When Apple introduces a new version of a product, it’s usually undertaken with some buzz-inducing design flair that fires up the imagination and whets the appetite for consumption. That iss not the case with its new MacBook offerings.
Instead of fiddling with the good looks of the MacBook, the 1 Infinite Loop crew have focused their desire to excel on the heart of the new machine.
The MacBooks now sport speedier Intel Core 2 Duo processors. The white version of the notebook has two flavors: one runs at 1.83 GHz (US$1,099), the other at 2 GHz ($1,299). For the style-conscious, there’s also a black edition, which also runs at 2 GHz ($1,499).
Although the clock speed of these new MacBooks is nothing to sneer at, the Core 2 chip has other enhancements that contribute to the new MacBooks’ perky performance — 25 percent perkier than its predecessor, according to Apple.
More Cache Memory
The chip supports 64-bit processing, which means it can process more data faster than older machines, including many PCs, that are still mired in a 32-bit world.
There’s more cache memory, at least in the higher-priced models. Cache memory allows a processor to access data faster. The 2 GHz MacBooks, for instance, have 4 GB of L2 cache. That’s twice the amount of previous versions.
The Core 2 also has an improved vector engine. Its power is very apparent when rendering effects during video editing.
Although memory and hard disk capacity for the lowest priced MacBook remain the same as in previous models — 512 MB and 60 GB, respectively — Apple gave the pricier new MacBooks a nice little bump up. Both have 1 GB of memory, the white edition features an 80 GB hard drive, and the black version has 120 GB.
Muscular, Not Muscle-bound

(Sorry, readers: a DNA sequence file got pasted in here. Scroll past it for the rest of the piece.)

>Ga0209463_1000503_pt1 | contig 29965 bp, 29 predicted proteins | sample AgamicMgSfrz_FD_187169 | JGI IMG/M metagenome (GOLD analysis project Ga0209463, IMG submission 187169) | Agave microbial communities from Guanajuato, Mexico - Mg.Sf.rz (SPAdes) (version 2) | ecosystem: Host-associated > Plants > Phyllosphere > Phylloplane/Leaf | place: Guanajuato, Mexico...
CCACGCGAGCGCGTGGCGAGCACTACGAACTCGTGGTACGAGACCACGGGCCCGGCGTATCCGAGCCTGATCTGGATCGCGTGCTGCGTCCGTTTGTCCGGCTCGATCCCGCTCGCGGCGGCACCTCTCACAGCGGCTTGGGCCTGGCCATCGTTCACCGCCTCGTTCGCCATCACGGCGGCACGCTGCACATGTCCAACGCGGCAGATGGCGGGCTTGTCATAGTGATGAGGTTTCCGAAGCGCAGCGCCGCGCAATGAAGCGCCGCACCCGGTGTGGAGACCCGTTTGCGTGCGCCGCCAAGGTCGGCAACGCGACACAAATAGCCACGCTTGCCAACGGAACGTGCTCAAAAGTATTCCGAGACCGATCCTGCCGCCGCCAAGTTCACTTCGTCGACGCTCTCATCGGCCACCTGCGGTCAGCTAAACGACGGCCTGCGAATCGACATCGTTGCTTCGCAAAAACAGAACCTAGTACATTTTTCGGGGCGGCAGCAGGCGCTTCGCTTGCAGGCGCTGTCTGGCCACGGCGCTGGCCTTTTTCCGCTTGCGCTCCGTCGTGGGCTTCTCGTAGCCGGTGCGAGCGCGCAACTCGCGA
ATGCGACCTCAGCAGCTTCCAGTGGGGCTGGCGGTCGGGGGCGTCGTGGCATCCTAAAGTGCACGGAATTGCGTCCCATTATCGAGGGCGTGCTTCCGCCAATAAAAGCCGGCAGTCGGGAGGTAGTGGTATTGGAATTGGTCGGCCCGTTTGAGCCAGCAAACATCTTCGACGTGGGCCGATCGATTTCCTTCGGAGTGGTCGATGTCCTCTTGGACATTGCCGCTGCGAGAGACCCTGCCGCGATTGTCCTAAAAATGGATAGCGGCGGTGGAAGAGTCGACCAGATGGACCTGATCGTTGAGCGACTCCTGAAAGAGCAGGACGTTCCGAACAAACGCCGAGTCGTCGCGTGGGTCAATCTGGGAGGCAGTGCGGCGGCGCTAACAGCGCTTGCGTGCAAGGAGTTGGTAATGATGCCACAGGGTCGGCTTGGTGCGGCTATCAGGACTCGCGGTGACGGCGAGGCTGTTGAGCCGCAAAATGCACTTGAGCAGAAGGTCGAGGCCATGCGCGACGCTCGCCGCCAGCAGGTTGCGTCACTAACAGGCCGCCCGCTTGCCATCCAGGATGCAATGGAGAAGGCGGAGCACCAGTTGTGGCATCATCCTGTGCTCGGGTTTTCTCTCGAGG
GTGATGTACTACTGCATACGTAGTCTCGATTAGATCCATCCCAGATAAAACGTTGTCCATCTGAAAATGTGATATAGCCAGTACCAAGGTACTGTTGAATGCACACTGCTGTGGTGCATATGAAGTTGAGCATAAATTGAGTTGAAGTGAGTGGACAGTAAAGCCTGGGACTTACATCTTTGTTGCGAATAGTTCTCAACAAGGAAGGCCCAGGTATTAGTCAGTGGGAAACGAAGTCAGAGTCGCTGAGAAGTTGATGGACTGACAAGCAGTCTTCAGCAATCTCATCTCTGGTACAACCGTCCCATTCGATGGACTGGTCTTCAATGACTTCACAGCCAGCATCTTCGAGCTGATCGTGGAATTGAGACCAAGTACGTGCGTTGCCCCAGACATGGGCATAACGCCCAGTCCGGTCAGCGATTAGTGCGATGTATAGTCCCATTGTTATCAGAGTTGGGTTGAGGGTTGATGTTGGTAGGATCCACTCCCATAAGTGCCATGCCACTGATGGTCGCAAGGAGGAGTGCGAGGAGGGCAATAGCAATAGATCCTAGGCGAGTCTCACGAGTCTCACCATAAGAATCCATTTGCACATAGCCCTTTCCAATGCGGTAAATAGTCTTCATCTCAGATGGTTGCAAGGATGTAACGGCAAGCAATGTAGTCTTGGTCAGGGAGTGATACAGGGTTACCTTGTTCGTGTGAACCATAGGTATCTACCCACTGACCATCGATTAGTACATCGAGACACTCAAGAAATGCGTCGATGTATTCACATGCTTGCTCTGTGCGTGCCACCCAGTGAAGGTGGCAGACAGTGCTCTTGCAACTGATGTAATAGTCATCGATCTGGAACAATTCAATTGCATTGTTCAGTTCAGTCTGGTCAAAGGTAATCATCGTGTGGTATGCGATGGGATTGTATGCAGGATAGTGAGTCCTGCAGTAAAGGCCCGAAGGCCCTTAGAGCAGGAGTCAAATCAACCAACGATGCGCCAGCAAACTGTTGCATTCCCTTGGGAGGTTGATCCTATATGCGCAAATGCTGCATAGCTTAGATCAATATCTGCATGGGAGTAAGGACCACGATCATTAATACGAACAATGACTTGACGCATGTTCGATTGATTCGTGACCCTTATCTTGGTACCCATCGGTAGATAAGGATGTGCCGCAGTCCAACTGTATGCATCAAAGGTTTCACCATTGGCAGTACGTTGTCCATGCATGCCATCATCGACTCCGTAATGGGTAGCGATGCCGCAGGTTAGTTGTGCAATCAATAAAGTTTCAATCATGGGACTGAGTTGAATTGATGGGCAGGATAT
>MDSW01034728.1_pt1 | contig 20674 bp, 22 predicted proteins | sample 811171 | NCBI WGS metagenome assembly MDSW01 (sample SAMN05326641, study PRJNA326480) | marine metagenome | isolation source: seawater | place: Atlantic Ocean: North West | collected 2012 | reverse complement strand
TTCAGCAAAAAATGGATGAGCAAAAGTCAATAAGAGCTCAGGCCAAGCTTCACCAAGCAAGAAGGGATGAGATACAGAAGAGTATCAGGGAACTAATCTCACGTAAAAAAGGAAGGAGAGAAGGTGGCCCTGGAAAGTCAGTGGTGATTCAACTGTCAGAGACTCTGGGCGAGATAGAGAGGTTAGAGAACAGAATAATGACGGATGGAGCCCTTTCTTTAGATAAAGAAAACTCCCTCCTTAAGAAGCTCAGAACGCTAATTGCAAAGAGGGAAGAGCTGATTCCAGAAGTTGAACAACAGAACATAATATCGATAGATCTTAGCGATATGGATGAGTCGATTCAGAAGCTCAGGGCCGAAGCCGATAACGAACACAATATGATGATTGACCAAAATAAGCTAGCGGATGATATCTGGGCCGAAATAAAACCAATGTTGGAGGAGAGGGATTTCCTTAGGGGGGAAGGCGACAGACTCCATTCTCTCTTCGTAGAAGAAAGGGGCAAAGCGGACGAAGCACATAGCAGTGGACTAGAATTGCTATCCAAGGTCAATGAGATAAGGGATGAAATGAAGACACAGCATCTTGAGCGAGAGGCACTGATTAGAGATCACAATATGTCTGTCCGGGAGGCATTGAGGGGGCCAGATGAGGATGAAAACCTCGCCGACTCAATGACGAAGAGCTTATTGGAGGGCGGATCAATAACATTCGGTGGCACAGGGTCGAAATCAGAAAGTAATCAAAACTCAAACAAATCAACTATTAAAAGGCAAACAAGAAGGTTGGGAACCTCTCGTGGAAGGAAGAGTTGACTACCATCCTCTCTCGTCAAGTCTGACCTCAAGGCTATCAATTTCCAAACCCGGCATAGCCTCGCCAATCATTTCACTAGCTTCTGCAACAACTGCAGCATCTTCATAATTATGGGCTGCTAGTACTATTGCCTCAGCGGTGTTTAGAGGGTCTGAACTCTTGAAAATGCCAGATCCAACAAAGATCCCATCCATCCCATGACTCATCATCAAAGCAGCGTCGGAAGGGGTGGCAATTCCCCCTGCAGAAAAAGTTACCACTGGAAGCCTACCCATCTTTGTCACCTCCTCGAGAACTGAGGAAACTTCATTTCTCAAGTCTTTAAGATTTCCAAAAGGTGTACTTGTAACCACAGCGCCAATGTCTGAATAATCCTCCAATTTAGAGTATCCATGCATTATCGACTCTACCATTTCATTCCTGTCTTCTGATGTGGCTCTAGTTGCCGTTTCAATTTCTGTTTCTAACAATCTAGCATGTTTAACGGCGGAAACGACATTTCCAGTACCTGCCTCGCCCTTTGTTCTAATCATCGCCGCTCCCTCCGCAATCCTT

The new MacBooks may be more muscular, but they’re not muscle-bound. They remain a trim package at 12.8 by 8.9 inches and a very svelte 1.1 inches thick. Their weight — 5.3 pounds — may be hefty compared to a PC ultraportable, but still eminently mobile.
All the models have eye-arresting “wide” 13-inch displays with native resolutions of 1280 by 800 pixels.
As a writer, one of the first things I notice about a notebook is its keyboard. It’s also one of the few things I found deficient in the MacBook’s progenitor, the iBook.
Though the MacBook’s keyboard isn’t as firm as I’d like it to be, it’s much improved over those old iBooks. The keys are as large as those on a desktop keyboard, and the keyboard action doesn’t feel cramped.
Tears of Joy
One of the biggest hassles with buying a new computer is moving stuff from the old one to the new one. Unlike PCs, Macs make that process so effortless, tears of joy may start running down your face.
During the setup process for the new MacBook, it asked if I wanted to transfer information from my old Mac to my new one. I simply connected the two via their FireWire ports, rebooted the old Mac while holding down the “T” key, and all my settings, programs and data were sent to my new MacBook. That’s what I call user-friendly.
The MacBook has the usual complement of inputs and outputs conveniently located on the side of the unit: two USB 2.0 ports, a FireWire port, audio in/out ports that support optical digital throughput, a Gigabit Ethernet port and a mini digital video interface port.
It also has the very nifty “MagSafe” power port that accepts the magnetic connector from the MacBook’s power cord. If someone or something tugs on the cord, it will easily disconnect from the port without taking the laptop with it.
What’s more, this MacBook has some entertaining extras, such as a built-in video camera with microphone for video conferencing and an infrared port for controlling the computer using the Apple remote (included with the unit).
Of course, there’s that wonderful array of programs Apple includes with all its Macs that allow you to do everything from video editing to burning DVDs.
Although the new MacBook is more of an upgrade than a sea change, it will make switching to Apple’s Intel notebook line even more tempting to laptop shoppers of every stripe.
John Mello is a freelance business and technology writer who can be reached at [email protected].
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